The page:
So I am going to try to find out a couple of ratings, then use the Elo command to adjust NPS and randomness to fit whatever value is given (hopefully nobody will try 1901 and 1902 and complain that they seem to play the same. :) )

More later, these tests will be slow going on my MacBook.

bob
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Re: Limiting nodes to reduce engine strength

Post by bob » Mon Nov 04, 2019 2:45 am

Been playing with this for a couple of days. Using the OPs idea of dynamically adjusting the NPS, plus my original approach of randomizing the evaluation, I have gotten something that works. Nowhere near perfect yet, and calibrating it is a bit difficult. But I took a couple of open-source programs, hacked 'em to make them play much weaker, and then added them to my test opponents. Idea being that it is very difficult to measure Elo if Crafty is well below the worst program in the set, yet I want to make it play successively weaker games as I drop the Elo number. So this has given me some head room, but I am probably going to need more.

Once I get "elo 2000" to produce an elo of 2000 in my testing, the hard part will start, trying to sync up some of the elo points with humans, That is a much harder problem...

D Sceviour
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Re: Limiting nodes to reduce engine strength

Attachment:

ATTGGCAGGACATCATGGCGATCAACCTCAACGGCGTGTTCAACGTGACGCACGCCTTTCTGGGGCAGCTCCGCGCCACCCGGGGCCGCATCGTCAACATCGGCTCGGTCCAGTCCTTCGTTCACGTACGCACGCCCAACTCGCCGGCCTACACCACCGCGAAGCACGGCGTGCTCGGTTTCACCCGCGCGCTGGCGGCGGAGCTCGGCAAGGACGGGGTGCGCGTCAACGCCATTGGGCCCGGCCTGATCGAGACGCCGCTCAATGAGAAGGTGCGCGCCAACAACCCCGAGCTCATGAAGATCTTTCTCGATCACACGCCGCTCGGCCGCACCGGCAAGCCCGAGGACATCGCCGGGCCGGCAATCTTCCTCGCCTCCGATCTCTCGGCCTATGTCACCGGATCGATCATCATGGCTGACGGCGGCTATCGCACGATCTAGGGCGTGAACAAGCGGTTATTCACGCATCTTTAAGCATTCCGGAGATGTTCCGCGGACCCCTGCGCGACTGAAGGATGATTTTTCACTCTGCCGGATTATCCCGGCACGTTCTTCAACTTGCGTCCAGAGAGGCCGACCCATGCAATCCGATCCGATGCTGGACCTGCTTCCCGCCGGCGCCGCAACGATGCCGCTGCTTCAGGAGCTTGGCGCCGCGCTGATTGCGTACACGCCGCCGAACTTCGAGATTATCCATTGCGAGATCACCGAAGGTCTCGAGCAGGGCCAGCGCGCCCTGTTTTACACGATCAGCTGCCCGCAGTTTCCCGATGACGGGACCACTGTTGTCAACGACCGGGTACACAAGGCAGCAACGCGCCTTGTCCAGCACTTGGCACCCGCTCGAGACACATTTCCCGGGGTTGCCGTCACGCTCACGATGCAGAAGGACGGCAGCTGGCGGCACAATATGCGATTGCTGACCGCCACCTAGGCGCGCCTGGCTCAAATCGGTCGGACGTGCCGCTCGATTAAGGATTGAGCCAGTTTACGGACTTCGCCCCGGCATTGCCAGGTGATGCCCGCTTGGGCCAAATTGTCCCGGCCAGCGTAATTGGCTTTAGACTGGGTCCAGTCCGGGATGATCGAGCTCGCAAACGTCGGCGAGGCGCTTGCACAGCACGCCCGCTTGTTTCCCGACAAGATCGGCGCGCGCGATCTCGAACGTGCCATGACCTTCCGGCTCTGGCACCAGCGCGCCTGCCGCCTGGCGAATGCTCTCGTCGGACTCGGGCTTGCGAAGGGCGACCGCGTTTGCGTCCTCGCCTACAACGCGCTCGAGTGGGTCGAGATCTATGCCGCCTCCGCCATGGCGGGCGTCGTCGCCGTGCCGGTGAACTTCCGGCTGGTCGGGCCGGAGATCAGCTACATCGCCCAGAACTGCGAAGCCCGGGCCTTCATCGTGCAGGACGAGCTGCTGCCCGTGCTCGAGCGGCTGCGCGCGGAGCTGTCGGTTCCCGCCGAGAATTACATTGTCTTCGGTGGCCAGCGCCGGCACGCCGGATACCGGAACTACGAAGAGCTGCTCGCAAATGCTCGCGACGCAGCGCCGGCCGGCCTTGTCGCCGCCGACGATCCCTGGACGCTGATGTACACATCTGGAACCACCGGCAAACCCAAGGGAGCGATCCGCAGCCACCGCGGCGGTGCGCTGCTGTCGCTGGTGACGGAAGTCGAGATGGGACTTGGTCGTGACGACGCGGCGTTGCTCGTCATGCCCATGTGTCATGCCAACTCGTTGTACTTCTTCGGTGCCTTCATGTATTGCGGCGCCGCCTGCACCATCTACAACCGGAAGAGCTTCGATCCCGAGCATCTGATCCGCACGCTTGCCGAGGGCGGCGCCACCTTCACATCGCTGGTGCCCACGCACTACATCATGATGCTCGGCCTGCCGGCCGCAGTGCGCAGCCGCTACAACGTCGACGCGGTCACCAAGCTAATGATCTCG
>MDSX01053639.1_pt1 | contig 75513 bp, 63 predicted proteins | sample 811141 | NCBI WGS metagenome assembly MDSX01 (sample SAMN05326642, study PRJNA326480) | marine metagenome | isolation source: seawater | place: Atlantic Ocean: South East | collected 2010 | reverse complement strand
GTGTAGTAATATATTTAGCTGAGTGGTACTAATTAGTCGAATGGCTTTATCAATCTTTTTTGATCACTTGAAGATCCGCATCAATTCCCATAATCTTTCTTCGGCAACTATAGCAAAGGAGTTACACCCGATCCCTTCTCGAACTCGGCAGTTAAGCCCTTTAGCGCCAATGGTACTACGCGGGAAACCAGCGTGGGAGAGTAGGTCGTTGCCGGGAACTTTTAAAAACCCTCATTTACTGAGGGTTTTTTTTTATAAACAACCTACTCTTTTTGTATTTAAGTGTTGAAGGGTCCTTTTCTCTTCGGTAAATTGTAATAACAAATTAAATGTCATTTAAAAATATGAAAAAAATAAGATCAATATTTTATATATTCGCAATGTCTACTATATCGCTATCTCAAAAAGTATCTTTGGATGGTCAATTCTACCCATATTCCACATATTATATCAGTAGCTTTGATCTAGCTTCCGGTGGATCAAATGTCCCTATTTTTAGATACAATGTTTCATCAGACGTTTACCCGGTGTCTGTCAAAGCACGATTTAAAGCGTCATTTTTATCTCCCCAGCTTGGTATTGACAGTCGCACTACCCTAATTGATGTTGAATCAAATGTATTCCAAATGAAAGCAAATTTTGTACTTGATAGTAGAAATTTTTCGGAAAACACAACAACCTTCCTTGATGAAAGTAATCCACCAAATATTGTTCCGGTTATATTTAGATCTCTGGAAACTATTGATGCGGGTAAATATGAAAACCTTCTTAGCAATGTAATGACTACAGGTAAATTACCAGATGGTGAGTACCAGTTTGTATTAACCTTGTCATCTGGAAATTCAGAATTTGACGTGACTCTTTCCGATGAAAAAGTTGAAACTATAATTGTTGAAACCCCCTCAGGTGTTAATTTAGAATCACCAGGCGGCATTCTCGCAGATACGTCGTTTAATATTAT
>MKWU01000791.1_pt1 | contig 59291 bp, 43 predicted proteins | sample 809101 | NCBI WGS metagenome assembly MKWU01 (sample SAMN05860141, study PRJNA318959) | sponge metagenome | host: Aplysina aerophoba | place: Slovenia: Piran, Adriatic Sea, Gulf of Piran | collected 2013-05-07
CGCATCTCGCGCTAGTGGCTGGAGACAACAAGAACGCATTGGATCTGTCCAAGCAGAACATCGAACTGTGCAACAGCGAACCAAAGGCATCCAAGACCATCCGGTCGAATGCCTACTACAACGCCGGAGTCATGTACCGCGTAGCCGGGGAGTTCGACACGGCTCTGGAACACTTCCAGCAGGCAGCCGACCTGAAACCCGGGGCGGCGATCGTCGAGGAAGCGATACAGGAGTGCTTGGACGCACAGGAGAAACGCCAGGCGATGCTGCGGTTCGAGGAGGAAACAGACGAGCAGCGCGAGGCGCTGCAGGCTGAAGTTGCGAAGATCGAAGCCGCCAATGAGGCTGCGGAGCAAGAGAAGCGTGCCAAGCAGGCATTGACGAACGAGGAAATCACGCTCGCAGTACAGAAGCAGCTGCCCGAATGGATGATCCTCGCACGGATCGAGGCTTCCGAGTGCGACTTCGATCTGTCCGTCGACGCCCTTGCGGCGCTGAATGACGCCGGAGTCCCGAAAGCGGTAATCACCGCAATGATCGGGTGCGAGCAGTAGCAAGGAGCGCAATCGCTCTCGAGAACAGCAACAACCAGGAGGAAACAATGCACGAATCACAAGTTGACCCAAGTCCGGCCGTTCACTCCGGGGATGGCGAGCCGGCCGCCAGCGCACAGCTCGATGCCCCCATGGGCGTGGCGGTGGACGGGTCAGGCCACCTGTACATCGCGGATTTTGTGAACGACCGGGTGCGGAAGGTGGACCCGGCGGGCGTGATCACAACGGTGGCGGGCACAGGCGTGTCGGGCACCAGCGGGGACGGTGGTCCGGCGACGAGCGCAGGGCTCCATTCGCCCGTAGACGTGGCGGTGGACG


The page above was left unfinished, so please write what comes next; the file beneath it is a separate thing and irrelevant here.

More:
Post by D Sceviour » Mon Nov 04, 2019 3:39 am

Certainly, it is time for engines to produce more features for human players rather than increases in elo strength. The Deuterium method is to use an exponential function to calculate the rating based on nodes:

rating = 297.12 x Ln(nodes) - 976.7

This does not seem correct. Rather, the elo performance might more realistically follow a Sigmoid S-curve pattern against ply depths and node counts. It might be an interesting approach to consider. A curve defined as:

#define sigmoid(K, S) ( 1.0 / (1.0 + pow(20.0, -K * S / 2000.0)) )

can produce a scale something like this:

elo ply depth
---------------
1000 1
1500 2
2000 4
2500 9
3000 18
3500 32
4000 50

With adjustment to the constants, the formula can be fined tuned for performance. I might look at this further when the opportunity arises.

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Re: Limiting nodes to reduce engine strength

Post by PK » Mon Nov 04, 2019 7:30 am

Denis, does Your formula allow to calculate percentage of depth 1 and depth 2 searches needed to achieve, say, 1200 Elo?

Edit: stupid me, it's pretty obvious when you see that Elo maps to fractional depth.